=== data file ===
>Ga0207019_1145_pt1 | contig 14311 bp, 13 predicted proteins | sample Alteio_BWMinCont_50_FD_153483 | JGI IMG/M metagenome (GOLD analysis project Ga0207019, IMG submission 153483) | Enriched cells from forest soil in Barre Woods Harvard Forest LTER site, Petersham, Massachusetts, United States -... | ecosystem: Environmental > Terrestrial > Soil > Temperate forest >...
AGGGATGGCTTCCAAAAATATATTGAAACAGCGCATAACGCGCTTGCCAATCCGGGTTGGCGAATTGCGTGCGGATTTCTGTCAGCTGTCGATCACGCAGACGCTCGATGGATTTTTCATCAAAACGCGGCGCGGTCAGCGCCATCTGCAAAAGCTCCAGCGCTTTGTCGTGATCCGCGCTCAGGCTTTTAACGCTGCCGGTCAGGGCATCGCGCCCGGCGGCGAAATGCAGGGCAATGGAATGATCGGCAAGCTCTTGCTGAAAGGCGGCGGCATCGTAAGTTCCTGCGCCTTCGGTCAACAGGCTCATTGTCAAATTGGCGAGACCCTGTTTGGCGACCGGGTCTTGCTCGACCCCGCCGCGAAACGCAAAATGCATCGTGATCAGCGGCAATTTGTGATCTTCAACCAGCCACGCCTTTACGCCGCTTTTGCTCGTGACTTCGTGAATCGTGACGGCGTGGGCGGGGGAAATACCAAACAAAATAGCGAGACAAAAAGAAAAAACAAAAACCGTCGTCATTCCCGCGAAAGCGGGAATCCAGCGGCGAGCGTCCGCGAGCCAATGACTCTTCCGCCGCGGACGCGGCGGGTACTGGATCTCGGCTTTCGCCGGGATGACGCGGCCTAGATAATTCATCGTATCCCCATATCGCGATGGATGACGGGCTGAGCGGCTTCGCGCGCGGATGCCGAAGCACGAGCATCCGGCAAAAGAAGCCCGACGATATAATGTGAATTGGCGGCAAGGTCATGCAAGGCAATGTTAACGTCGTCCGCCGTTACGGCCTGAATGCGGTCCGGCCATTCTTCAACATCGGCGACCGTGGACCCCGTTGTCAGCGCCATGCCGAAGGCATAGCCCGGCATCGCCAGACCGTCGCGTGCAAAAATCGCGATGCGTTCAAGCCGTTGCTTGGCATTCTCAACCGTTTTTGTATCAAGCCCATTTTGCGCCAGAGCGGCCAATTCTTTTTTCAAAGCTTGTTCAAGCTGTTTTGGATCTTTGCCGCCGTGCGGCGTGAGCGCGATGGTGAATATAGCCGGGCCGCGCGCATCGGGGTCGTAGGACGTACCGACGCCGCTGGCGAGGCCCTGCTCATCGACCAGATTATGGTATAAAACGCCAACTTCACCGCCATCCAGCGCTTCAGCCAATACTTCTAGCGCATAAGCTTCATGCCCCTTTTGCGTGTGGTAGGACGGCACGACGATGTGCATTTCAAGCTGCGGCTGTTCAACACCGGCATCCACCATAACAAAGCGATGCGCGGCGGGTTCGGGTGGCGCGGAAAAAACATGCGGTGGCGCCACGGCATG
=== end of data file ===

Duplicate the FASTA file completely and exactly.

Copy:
>Ga0207019_1145_pt1 | contig 14311 bp, 13 predicted proteins | sample Alteio_BWMinCont_50_FD_153483 | JGI IMG/M metagenome (GOLD analysis project Ga0207019, IMG submission 153483) | Enriched cells from forest soil in Barre Woods Harvard Forest LTER site, Petersham, Massachusetts, United States -... | ecosystem: Environmental > Terrestrial > Soil > Temperate forest >...
AGGGATGGCTTCCAAAAATATATTGAAACAGCGCATAACGCGCTTGCCAATCCGGGTTGGCGAATTGCGTGCGGATTTCTGTCAGCTGTCGATCACGCAGACGCTCGATGGATTTTTCATCAAAACGCGGCGCGGTCAGCGCCATCTGCAAAAGCTCCAGCGCTTTGTCGTGATCCGCGCTCAGGCTTTTAACGCTGCCGGTCAGGGCATCGCGCCCGGCGGCGAAATGCAGGGCAATGGAATGATCGGCAAGCTCTTGCTGAAAGGCGGCGGCATCGTAAGTTCCTGCGCCTTCGGTCAACAGGCTCATTGTCAAATTGGCGAGACCCTGTTTGGCGACCGGGTCTTGCTCGACCCCGCCGCGAAACGCAAAATGCATCGTGATCAGCGGCAATTTGTGATCTTCAACCAGCCACGCCTTTACGCCGCTTTTGCTCGTGACTTCGTGAATCGTGACGGCGTGGGCGGGGGAAATACCAAACAAAATAGCGAGACAAAAAGAAAAAACAAAAACCGTCGTCATTCCCGCGAAAGCGGGAATCCAGCGGCGAGCGTCCGCGAGCCAATGACTCTTCCGCCGCGGACGCGGCGGGTACTGGATCTCGGCTTTCGCCGGGATGACGCGGCCTAGATAATTCATCGTATCCCCATATCGCGATGGATGACGGGCTGAGCGGCTTCGCGCGCGGATGCCGAAGCACGAGCATCCGGCAAAAGAAGCCCGACGATATAATGTGAATTGGCGGCAAGGTCATGCAAGGCAATGTTAACGTCGTCCGCCGTTACGGCCTGAATGCGGTCCGGCCATTCTTCAACATCGGCGACCGTGGACCCCGTTGTCAGCGCCATGCCGAAGGCATAGCCCGGCATCGCCAGACCGTCGCGTGCAAAAATCGCGATGCGTTCAAGCCGTTGCTTGGCATTCTCAACCGTTTTTGTATCAAGCCCATTTTGCGCCAGAGCGGCCAATTCTTTTTTCAAAGCTTGTTCAAGCTGTTTTGGATCTTTGCCGCCGTGCGGCGTGAGCGCGATGGTGAATATAGCCGGGCCGCGCGCATCGGGGTCGTAGGACGTACCGACGCCGCTGGCGAGGCCCTGCTCATCGACCAGATTATGGTATAAAACGCCAACTTCACCGCCATCCAGCGCTTCAGCCAATACTTCTAGCGCATAAGCTTCATGCCCCTTTTGCGTGTGGTAGGACGGCACGACGATGTGCATTTCAAGCTGCGGCTGTTCAACACCGGCATCCACCATAACAAAGCGATGCGCGGCGGGTTCGGGTGGCGCGGAAAAAACATGCGGTGGCGCCACGGCATG